But now I must. I must say it loudly and repeatedly. I must keep saying it to myself and to everyone around me, but most especially to myself. Something in my midlife, sandwich generation, post-cancer, pre-empty nest brain and heart is screaming at me to take a break, to regroup, to stop my momentum. To find out who I am and who I am meant to be. Or to find out nothing of the sort—just to simply be.

Lately, my life has all been about momentum—I’ve been a slave to the forward thrust into the next thing and the next thing and the next. And in the process of bowing to that headlong drive into the future, I’ve lost so many of the precious things that give life value—time to walk, time to think, time to daydream, time to visit with friends, time to sort through piles, time to throw things away, time to lay around and read a book. Time to waste. Time to ponder. Time to feel. Time to burn my lists.

Beginner’s Mind

I have always loved to sing. Some of my earliest memories are of both my parents singing to me, and later, full-hearted singing on family car trips, learning my parents’ vast repertoire of old folk songs, while making up crazy verses to “The Deacon Went Down in the Cellar to Pray.” My dad was an instrumental music teacher and ran his own music studio: Davis Studios of Music and Dance. Stacks of band instruments—trumpets, accordions, flutes, trombones, clarinets, a saxophone, and even a tuba—sat under the Baby Grand in our living room. Music was everywhere.

My parents forced me to take piano lessons, but I hated to practice. After a few years, I quit. Unfortunately, I continued to be a musical dilettante. I played French Horn for a year in Junior High; then I quit that, too. As for singing, my carefree relationship to my voice ended when Mrs. Stout, my elementary school music teacher, listened to me belt out “My Country Tis of Thee,” pulled me aside and whispered, “Just mouth the words, dear.” I didn’t sing again for years.

Many of my writing students come to me reporting similar injuries. A journal that was discovered or read. A cruel comment by a teacher, a parent, a sibling. An English paper covered with red marks. A vicious critique of a vulnerable first draft. A stinging rejection letter. It doesn’t take much to squash our creative voices, and that goes for both singing and the written word. It takes a huge risk to try again after years—or even decades—of having our voices shut down.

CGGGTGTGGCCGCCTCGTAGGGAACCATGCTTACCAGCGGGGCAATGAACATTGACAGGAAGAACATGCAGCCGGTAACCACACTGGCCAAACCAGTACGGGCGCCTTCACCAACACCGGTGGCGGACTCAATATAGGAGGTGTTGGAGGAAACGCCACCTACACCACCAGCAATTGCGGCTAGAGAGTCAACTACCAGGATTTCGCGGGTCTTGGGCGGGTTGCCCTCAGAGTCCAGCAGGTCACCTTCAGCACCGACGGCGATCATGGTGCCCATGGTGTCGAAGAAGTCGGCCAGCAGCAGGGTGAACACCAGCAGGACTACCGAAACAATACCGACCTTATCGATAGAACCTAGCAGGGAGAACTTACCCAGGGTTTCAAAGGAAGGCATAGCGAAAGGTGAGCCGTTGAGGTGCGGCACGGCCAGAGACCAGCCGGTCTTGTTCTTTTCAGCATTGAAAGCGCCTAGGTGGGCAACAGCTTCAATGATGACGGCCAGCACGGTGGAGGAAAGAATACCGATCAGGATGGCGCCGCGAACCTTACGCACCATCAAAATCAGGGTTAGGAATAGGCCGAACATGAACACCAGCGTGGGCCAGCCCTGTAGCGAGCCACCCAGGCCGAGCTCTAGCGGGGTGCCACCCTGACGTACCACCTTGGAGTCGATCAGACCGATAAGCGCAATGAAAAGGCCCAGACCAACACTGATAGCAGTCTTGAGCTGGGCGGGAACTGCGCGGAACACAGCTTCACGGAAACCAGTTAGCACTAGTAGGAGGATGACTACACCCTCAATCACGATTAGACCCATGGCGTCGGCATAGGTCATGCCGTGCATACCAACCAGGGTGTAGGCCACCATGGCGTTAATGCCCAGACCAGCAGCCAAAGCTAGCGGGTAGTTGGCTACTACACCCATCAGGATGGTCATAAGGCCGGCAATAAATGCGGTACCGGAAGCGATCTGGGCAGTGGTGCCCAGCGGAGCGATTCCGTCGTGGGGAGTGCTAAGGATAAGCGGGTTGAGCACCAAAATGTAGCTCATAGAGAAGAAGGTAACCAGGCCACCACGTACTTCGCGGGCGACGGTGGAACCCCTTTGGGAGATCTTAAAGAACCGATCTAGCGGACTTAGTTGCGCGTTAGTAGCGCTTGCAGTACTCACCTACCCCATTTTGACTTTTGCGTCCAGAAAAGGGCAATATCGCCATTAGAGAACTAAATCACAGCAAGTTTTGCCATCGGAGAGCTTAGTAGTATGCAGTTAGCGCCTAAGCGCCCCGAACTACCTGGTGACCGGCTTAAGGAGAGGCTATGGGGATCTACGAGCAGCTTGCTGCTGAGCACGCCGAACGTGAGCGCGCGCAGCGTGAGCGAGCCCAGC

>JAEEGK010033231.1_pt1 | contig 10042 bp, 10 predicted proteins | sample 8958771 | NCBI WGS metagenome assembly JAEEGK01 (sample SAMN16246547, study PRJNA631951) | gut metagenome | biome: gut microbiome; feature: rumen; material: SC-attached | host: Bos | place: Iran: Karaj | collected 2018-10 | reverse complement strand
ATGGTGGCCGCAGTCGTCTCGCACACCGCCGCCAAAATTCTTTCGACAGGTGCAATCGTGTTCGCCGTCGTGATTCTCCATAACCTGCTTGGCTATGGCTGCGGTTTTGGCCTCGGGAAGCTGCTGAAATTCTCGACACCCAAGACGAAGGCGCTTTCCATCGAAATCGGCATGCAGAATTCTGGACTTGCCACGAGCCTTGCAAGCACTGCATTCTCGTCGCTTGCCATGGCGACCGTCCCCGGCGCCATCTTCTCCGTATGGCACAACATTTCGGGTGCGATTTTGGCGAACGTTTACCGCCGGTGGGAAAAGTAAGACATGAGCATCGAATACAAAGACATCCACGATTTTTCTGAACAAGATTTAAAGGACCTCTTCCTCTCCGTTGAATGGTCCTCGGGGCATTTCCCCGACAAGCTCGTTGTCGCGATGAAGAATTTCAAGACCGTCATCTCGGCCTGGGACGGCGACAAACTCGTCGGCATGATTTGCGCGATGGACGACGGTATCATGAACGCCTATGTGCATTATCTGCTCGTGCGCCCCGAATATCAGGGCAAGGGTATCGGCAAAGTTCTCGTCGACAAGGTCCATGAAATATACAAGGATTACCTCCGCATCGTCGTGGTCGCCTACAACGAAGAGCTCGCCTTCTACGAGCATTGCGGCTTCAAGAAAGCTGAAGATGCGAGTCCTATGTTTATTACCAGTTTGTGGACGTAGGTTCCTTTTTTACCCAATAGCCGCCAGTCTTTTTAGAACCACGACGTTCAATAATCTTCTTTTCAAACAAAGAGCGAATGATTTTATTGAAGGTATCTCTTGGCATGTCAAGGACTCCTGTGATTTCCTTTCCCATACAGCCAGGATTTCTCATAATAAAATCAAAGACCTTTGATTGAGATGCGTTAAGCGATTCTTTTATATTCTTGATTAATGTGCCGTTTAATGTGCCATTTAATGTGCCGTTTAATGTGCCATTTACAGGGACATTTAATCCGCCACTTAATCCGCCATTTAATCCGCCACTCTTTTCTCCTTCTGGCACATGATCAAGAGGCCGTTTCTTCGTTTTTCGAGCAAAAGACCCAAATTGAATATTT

The Initiation

I prostrated on the orange shag carpet, my face pressed into the long, polyester fibers. I responded to Mahatma Fakiranand, an Indian man with a shaved head and a face like a skull. “Yes,” I said in answer to his question. “I would cut my head off for Guru Maharaj Ji.”

I was fifteen. I had cut 10th grade and walked a mile to the Elberon train station. Caught the train to East Brunswick, New Jersey. Walked however many blocks it was to the premie house. How did I find it? I don’t remember. This was decades before smart phones and GPS, Mapquest and Google Earth. But somehow, I got there. I snuck out of the house, pretended to go to school. And I got on that train, determined to become a devotee of the living Satguru.

My brother was already a premie. After majoring in LSD and driving a used hearse around the University of Colorado, he had dropped out of college and gone to India, following the 14-year-old boy who promised we could realize God if we practiced the sacred path of satsang, service and meditation.

I was an unhappy hippie girl with huge casaba melon breasts, living with a mother I hated. Every night after work, she came home from her job as a school social worker, made dinner, and tried to talk to me, but I had already shut her out. I could feel her talons digging into my flesh. I was her last hope. My brother was gone. My father had abandoned us, moving to Esalen and later, San Francisco to find himself. The campuses were on fire. The world as we knew it was burning down. I was trapped at Long Branch High School and I wanted out. The ashram seemed like the way to go.